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BP approves $20 billion fund for spill costs
In line with Washington’s request, BP has agreed to establish the multi-billion dollar Gulf of Mexico clean-up fund, as US government inquiries into the disaster continue.
June 17, 2010 9:01 by Rasha Reslan
A source with knowledge of the agreement confirmed to Reuters the preliminary deal, which followed talks between Obama and top BP executives, their first since the start of the 58-day-old crisis.
Obama told Americans in a televised speech on Tuesday he would demand at Wednesday’s White House meeting that BP set aside the money in an independently administered fund to pay for the claims, although he did not specify an amount. Lawmakers though had called for $20 billion to be set aside.
BP shares trading in New York initially rose more than 1 percent on news of the agreement after falling 5 percent in morning trade. However, they dipped again as an administration official said the $20 billion would not cap the amount BP is responsible for paying.
“It takes a little bit of pressure off BP,” Iain Armstrong, an oil analyst at brokerage Brewin Dolphin in London, said of the news of the escrow agreement. “If it gets Obama off their back, it can’t be that bad.”
What remains unclear is how BP would pay for the fund, also known as an escrow account, and how its quarterly dividend might be affected.
Some US lawmakers have called on the company to suspend payment of the dividend to ensure it has enough money to pay for damages, unnerving investors.
On recent visits to the US Gulf coast, Obama has heard complaints from residents that the claims process is too long and complicated and that BP is paying out too little money.
BP executives, including Chairman Carl-Henric Svanberg, CEO Tony Hayward and BP US boss Lamar McKay, filed into the West Wing of the White House just before 10 a.m. ET (1400 GMT) for talks with Obama, their first since the crisis began.
The talks were due to last for about two hours, a White House official said.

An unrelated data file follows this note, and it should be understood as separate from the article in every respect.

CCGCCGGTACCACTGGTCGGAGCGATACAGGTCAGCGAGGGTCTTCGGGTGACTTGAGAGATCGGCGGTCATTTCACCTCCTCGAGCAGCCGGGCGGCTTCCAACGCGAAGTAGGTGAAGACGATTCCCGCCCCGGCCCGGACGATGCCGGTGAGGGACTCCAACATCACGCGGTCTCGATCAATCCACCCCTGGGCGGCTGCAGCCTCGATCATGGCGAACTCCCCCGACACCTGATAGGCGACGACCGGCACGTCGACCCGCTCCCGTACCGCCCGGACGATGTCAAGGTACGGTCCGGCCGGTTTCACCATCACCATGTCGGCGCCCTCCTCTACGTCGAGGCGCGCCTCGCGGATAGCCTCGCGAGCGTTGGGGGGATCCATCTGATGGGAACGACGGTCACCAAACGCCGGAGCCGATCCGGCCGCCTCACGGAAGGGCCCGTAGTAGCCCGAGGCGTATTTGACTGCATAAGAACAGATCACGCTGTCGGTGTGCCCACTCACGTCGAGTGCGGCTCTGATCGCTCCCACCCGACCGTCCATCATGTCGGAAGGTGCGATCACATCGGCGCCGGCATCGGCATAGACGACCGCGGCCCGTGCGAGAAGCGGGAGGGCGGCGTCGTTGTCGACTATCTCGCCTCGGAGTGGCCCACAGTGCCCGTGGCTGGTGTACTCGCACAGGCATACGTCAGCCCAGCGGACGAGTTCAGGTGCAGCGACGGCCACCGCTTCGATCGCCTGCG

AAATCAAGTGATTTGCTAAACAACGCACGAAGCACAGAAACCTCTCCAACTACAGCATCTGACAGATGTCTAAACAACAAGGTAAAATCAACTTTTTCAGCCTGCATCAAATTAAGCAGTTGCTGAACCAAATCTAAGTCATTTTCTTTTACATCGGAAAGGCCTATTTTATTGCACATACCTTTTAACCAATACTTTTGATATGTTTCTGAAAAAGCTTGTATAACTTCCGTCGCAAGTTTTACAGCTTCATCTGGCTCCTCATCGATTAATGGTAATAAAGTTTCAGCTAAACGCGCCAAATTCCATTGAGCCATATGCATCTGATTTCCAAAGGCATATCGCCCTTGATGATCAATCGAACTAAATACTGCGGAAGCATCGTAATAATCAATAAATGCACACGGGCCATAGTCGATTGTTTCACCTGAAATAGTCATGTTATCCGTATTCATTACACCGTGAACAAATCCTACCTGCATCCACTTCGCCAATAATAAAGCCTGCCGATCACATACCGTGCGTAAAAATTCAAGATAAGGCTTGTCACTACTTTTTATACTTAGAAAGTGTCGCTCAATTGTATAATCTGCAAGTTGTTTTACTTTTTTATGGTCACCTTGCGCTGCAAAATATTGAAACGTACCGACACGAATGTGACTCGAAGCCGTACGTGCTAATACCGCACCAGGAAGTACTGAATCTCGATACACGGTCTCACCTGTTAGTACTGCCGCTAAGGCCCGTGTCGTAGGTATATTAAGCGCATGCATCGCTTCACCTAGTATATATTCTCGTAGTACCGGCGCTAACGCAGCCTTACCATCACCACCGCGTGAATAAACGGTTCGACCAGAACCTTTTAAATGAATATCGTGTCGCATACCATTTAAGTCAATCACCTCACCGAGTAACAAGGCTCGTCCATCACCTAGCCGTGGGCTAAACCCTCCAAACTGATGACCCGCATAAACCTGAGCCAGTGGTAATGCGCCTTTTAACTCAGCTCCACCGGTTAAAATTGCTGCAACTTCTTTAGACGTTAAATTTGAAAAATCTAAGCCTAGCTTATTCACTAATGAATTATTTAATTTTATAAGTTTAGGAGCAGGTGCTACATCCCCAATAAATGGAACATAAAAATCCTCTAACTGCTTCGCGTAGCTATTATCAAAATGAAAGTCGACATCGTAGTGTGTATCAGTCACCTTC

Kenneth Feinberg will administer the BP escrow fund, according to the source. Feinberg was the “pay czar,” the official who oversaw compensation for executives at companies that received federal bailout funds.
Feinberg also oversaw a compensation fund for victims of the Sept. 11, 2001, attacks on the United States.
The BP executives were accompanied by the company’s legal counsel Rupert Bondy and noted Washington lawyer Jamie Gorelick, a former deputy attorney general in the Clinton administration.
The White House team included: White House counsel Bob Bauer; Larry Summers, one of Obama’s top economic advisers; Coast Guard Admiral Thad Allen, the administration’s point man for the crisis; Attorney General Eric Holder; and a number of other Cabinet members.
Underscoring concerns in Britain that Obama is trying to increase BP’s potential liabilities for the spill, British Prime Minister David Cameron said BP was eager to face claims arising from the spill but it should not have to pay any that are too far removed from the disaster.
Cameron is under intense domestic pressure to stand up for BP, which many Britons perceive is being treated too harshly by the US administration to the detriment of British pension funds and other investors with big stakes in BP.
“While it’s important that they (BP) pay reasonable claims, and BP accept this themselves, they do need a level of certainty, and this is BP’s worry, that there won’t be claims entertained that are three or four times removed from the oil spill,” Cameron said during a BBC radio phone-in program.
James Guiang, senior portfolio manager at Millennium Global Natural Resources Fund, said BP needed to cut a deal with Obama. “Whenever you go up against a government, you’re not going to win,” he said.
The cost of insuring BP debt against default rose after rating agency Fitch downgraded BP’s rating by six notches on Tuesday. Dutch bank ING said it expected other agencies to follow suit.
Fitch said on Wednesday BP had a large enough war chest to cover the clean-up costs of the spill and defended its downgrade of BP’s rating, saying the company faced a number of uncertainties.
As BP tries to rebuild its battered image with investors worried about how much the spill is going to end up costing, it continued to wrestle with the oil spill in the Gulf.
It started up a second system to siphon oil from its gushing leak early on Wednesday, a day after a team of US scientists raised their high-end estimate of the amount of crude oil flowing from its well by 50 percent to between 35,000 and 60,000 barrels per day.
The new containment cap system is intended to increase overall collection capacity to 28,000 barrels a day from around 15,000 a day now. The company is drilling relief wells that it hopes will definitively halt the spill in August.